The 2006 BMW 325xi Sports Wagon is powered by an in-line six-cylinder engine, a type that BMW has been making since before World War II. Although long, an in-line six provides excellent dynamic balance and even torque pulses for smooth, turbinelike power. Its length is not a problem with BMW's front-engine, rear-wheel-drive, or all-wheel-drive chassis layout. If the 325xi's four valves per cylinder and dual overhead cams are conventional by today's standards, that's where convention stops. The engine's cylinder head and cylinder-water jacket are cast in aluminum alloy, but the upper and lower crankcase assemblies are cast from magnesium alloy for lighter weight.
Like the BMW 330i, the 325xi uses the latest development of BMW's Valvetronic variable valve-lift system. Under control of engine-management software, variable-leverage rocker arms fit between the intake cam and the intake valves to vary valve lift. That and fuel-injection mapping replace the traditional throttle--valve-lift changes completely control engine speed. The engine makes 215 horsepower (at 6,250rpm) and 185 pound-feet of torque at 2,750rpm. The efficiency of the engine system also gives it a very good emissions rating of ULEV II/Bin 5. Fuel economy is an EPA-tested 20mpg city and 27mpg highway. Our observed mileage was 19.9mpg.
BMW's 3.0-liter in-line six-cylinder engine is now standard on all the 3 Series models.
Both the standard manual and optional automatic transmissions are six-speeds, benefiting both performance and economy with a wider spread of ratios. Our test car had the automatic, and it was a great match for the engine's power. In standard automatic mode, shift points and speed are calculated for smoothness and fuel economy to the detriment of performance--not a problem, really. Moving the shift lever into the manual-shift gate puts the car into sport mode, which delays shifts appropriately and makes them a little quicker. We found that sport mode shifted very similarly to how we would shift manually, even on the sort of roads that allow maximum enjoyment. Manual shifting was useful for holding a lower gear in corners, but the engine's torque curve is so broad and strong that third was as good as second in most situations. The electronic shift logic also downshifts when the car descends steep grades.
The xDrive all-wheel-drive system drives the rear wheels at all times and the front wheels most of the time, with a 40/60 static front/rear split. At speeds exceeding 112mph, it drives only the rear wheels. Using a multidisc central clutch, xDrive quickly sends torque to the front wheels when needed--for instance, when the rear wheels start to slip. It is electronically controlled and integrated with the Dynamic Stability Control (DSC) system. We spent most of our time with the 325xi in wet weather, and the system worked admirably and transparently.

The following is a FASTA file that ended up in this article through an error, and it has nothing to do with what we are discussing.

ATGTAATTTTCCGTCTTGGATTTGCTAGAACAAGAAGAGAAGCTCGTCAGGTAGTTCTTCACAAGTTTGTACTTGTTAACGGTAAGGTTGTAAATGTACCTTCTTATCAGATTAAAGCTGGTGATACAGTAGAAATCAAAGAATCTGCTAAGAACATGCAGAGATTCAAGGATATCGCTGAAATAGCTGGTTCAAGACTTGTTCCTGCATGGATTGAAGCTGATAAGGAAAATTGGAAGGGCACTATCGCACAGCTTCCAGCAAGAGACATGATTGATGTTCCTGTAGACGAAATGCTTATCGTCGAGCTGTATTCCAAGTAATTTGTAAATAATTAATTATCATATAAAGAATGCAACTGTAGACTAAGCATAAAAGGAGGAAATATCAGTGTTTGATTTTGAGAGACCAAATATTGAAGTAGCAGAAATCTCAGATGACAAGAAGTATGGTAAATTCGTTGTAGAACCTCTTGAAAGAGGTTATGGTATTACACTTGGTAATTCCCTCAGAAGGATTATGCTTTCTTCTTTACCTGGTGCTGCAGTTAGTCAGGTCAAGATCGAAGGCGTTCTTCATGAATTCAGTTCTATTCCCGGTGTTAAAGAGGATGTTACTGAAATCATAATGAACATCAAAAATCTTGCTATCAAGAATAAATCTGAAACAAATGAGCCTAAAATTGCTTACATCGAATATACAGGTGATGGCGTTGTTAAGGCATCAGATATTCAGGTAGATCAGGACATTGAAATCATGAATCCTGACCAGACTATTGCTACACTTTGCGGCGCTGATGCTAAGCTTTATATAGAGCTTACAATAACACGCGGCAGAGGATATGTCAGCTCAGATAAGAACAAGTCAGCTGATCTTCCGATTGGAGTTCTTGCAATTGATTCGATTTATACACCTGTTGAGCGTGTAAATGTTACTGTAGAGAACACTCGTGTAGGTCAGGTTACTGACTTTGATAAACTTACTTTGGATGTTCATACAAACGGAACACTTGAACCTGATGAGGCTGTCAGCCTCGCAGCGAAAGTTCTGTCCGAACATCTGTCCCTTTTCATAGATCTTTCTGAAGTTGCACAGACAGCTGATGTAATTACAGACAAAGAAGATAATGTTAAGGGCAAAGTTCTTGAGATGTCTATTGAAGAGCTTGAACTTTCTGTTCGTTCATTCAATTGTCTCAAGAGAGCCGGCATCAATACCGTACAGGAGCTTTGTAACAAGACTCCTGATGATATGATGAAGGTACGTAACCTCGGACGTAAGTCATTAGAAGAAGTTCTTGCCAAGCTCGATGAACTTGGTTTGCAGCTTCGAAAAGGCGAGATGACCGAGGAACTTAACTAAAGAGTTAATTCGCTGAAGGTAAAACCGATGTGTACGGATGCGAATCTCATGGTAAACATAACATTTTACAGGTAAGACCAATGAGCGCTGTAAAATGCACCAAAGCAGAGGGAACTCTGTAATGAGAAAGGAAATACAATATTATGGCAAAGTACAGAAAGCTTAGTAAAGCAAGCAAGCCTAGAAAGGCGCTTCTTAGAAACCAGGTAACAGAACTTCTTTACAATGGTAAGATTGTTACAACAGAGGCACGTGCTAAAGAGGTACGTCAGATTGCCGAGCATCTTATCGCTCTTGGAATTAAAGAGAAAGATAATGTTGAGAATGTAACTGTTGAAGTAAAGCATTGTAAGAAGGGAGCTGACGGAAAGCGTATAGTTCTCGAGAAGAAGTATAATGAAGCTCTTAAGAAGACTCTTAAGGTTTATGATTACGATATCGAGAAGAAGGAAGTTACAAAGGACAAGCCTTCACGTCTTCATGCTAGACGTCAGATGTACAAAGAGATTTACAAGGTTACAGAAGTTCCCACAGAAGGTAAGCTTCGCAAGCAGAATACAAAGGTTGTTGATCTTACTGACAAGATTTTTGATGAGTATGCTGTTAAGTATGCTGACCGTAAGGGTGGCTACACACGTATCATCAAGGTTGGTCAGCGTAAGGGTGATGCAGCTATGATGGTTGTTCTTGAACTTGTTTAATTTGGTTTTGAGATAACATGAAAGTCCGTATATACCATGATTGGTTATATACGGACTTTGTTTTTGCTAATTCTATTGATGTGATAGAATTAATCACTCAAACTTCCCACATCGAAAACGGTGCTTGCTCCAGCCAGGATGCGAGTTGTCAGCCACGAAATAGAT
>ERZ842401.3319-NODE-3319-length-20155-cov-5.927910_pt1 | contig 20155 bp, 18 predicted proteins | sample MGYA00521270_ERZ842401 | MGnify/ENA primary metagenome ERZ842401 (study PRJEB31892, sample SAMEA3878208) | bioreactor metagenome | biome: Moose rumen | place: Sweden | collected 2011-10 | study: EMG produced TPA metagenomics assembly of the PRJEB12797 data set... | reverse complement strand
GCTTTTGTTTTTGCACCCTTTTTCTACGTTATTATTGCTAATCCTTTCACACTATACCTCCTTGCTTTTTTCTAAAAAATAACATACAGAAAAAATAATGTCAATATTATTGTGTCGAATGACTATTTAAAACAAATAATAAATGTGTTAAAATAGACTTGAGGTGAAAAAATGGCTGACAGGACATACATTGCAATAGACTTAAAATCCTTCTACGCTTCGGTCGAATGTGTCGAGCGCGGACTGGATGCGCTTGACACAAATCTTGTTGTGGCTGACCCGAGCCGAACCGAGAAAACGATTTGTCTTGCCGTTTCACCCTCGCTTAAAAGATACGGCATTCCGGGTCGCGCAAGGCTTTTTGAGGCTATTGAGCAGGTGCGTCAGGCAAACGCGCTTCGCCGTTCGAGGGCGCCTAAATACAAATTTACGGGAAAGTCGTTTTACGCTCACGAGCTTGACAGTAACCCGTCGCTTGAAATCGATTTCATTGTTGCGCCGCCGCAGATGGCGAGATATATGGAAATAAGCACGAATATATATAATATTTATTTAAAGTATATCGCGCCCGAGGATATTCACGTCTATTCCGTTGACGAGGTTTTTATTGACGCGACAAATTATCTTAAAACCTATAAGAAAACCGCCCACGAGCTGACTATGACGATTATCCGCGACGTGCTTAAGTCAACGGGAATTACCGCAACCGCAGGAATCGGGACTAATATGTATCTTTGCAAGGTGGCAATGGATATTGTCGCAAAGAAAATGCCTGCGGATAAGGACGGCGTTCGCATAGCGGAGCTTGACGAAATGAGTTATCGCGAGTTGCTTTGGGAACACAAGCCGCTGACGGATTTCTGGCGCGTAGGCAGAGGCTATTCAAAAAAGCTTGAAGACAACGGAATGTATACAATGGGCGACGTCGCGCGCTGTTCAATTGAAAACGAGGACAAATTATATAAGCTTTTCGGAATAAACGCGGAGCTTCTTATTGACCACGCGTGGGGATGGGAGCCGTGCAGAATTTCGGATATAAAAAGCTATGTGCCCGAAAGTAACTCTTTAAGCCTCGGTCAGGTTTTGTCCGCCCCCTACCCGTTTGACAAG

Double-pivot front suspension, previously used in larger BMWs, sees its first use in the 2006 3 Series. The new five-link rear suspension provides more precise wheel control. Both the front and rear suspensions are mounted to solid but well-insulated subframes to decrease transmission of road noise into the passenger compartment.
Even with the Sport package, the 325xi has BMW's standard suspension calibration. It's as firm as many competitors' sports tunings, but it's still comfortable and in keeping with the car's abilities and mission. Because of their stiff sidewalls, run-flat tires contribute to a thumpy ride on highway expansion joints and other irregular surfaces. The car's quick, well-weighted, speed-sensitive power steering and suspension tuning help make it an enjoyable companion on any sort of road.
As in the 3 Series sedans, the 2006 BMW 325xi Sports Wagon's unibody structure uses different materials, including high-strength steel, in varying locations for strength and carefully managed deformation in the event of a crash. It meets or exceeds all safety tests and standards worldwide. Dual front and seat-mounted front side air bags are standard, as are front and rear side Head Protection System air bags. There are no rear side air bags, as BMW says that they are not needed due to the head air bags and the side structure.
A front-mounted sensor lets the adaptive cruise control maintain distance in traffic.
The 325xi features the newest generation of BMW's Dynamic Stability Control. The car compensates for brake fade by increasing hydraulic pressure when brake temperatures rise. When the throttle pedal is abruptly released, the brake pads are pressed snugly against the rotors in preparation for braking, thereby decreasing braking reaction time. Similarly, when the standard windshield-wiper rain-sensing system detects moisture, the brake pads are periodically brought just close enough to the rotors to wipe away any water film for better braking performance. The Start-Off Assistant helps hold the car when it is stopped on a hill.
Run-flat tires and a flat-tire warning system are standard on the 325xi. The space under the trunk floor once used for a spare tire is now available for storage.
The 325xi's adaptive brake lights shine more brightly as pressure on the brake pedal increases. The BMW Assist system, part of the Premium Package, automatically activates if an air bag is deployed. It can also be used to request roadside service or emergency services.
Our test car also had Park Distance Control, adaptive xenon headlights that turn with the steering wheel and provide improved nighttime visibility, and radar-based active cruise control that automatically maintains following distance on the highway.
Warranty coverage includes 4-year/50,000-mile new-vehicle coverage, full scheduled maintenance, and 24-hour roadside assistance for 4 years or 50,000 miles. It also includes 12-year, unlimited-mileage rust-perforation coverage.